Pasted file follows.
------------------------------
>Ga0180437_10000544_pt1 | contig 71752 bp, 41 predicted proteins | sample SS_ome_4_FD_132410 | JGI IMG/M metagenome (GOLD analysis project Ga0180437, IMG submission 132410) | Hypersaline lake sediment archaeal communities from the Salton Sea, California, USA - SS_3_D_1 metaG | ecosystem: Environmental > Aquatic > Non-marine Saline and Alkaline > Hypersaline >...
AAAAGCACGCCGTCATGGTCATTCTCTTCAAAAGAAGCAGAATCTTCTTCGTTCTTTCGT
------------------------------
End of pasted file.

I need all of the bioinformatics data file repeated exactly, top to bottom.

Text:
>Ga0180437_10000544_pt1 | contig 71752 bp, 41 predicted proteins | sample SS_ome_4_FD_132410 | JGI IMG/M metagenome (GOLD analysis project Ga0180437, IMG submission 132410) | Hypersaline lake sediment archaeal communities from the Salton Sea, California, USA - SS_3_D_1 metaG | ecosystem: Environmental > Aquatic > Non-marine Saline and Alkaline > Hypersaline >...
AAAAGCACGCCGTCATGGTCATTCTCTTCAAAAGAAGCAGAATCTTCTTCGTTCTTTCGT